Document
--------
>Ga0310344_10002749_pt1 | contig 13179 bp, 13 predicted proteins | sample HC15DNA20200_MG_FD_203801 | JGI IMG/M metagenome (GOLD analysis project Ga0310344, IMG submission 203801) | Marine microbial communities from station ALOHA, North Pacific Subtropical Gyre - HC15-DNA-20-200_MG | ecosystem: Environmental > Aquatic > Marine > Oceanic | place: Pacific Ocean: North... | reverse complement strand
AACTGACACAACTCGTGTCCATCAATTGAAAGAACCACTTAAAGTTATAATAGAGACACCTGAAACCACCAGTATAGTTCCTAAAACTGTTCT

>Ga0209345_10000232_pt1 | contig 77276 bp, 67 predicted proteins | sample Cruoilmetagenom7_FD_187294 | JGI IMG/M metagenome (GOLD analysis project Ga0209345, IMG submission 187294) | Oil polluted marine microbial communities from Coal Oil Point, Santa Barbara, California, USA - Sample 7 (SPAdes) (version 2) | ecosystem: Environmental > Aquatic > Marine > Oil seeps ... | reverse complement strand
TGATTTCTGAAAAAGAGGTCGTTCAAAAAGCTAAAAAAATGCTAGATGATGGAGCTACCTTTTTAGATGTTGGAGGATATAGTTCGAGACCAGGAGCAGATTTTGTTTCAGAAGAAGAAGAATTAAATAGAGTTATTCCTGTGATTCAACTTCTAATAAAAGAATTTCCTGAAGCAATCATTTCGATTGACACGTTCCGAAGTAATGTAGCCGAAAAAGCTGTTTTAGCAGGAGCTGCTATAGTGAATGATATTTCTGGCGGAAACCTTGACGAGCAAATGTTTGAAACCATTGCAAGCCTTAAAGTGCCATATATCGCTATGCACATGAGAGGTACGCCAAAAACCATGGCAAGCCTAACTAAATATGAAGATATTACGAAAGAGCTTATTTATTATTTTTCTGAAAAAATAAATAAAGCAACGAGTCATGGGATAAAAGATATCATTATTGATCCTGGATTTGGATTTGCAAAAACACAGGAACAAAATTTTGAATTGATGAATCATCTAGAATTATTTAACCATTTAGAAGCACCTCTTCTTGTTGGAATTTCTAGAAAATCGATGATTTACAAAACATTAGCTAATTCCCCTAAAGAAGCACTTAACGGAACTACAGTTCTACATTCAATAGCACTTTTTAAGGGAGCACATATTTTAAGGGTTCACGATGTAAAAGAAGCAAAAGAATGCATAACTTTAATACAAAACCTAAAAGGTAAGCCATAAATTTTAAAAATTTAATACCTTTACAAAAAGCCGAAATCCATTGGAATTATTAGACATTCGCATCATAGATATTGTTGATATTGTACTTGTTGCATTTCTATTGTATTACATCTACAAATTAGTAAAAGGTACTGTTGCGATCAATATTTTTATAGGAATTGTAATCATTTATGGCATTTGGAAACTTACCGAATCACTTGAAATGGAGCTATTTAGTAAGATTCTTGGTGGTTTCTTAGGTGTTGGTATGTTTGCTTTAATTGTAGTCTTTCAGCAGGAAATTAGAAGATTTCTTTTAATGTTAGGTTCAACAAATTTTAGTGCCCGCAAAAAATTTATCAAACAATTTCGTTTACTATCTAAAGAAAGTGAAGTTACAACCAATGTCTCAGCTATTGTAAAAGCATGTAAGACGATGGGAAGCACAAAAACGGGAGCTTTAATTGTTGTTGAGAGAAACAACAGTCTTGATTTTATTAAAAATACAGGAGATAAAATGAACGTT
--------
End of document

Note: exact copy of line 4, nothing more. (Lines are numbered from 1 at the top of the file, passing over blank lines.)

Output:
TGATTTCTGAAAAAGAGGTCGTTCAAAAAGCTAAAAAAATGCTAGATGATGGAGCTACCTTTTTAGATGTTGGAGGATATAGTTCGAGACCAGGAGCAGATTTTGTTTCAGAAGAAGAAGAATTAAATAGAGTTATTCCTGTGATTCAACTTCTAATAAAAGAATTTCCTGAAGCAATCATTTCGATTGACACGTTCCGAAGTAATGTAGCCGAAAAAGCTGTTTTAGCAGGAGCTGCTATAGTGAATGATATTTCTGGCGGAAACCTTGACGAGCAAATGTTTGAAACCATTGCAAGCCTTAAAGTGCCATATATCGCTATGCACATGAGAGGTACGCCAAAAACCATGGCAAGCCTAACTAAATATGAAGATATTACGAAAGAGCTTATTTATTATTTTTCTGAAAAAATAAATAAAGCAACGAGTCATGGGATAAAAGATATCATTATTGATCCTGGATTTGGATTTGCAAAAACACAGGAACAAAATTTTGAATTGATGAATCATCTAGAATTATTTAACCATTTAGAAGCACCTCTTCTTGTTGGAATTTCTAGAAAATCGATGATTTACAAAACATTAGCTAATTCCCCTAAAGAAGCACTTAACGGAACTACAGTTCTACATTCAATAGCACTTTTTAAGGGAGCACATATTTTAAGGGTTCACGATGTAAAAGAAGCAAAAGAATGCATAACTTTAATACAAAACCTAAAAGGTAAGCCATAAATTTTAAAAATTTAATACCTTTACAAAAAGCCGAAATCCATTGGAATTATTAGACATTCGCATCATAGATATTGTTGATATTGTACTTGTTGCATTTCTATTGTATTACATCTACAAATTAGTAAAAGGTACTGTTGCGATCAATATTTTTATAGGAATTGTAATCATTTATGGCATTTGGAAACTTACCGAATCACTTGAAATGGAGCTATTTAGTAAGATTCTTGGTGGTTTCTTAGGTGTTGGTATGTTTGCTTTAATTGTAGTCTTTCAGCAGGAAATTAGAAGATTTCTTTTAATGTTAGGTTCAACAAATTTTAGTGCCCGCAAAAAATTTATCAAACAATTTCGTTTACTATCTAAAGAAAGTGAAGTTACAACCAATGTCTCAGCTATTGTAAAAGCATGTAAGACGATGGGAAGCACAAAAACGGGAGCTTTAATTGTTGTTGAGAGAAACAACAGTCTTGATTTTATTAAAAATACAGGAGATAAAATGAACGTT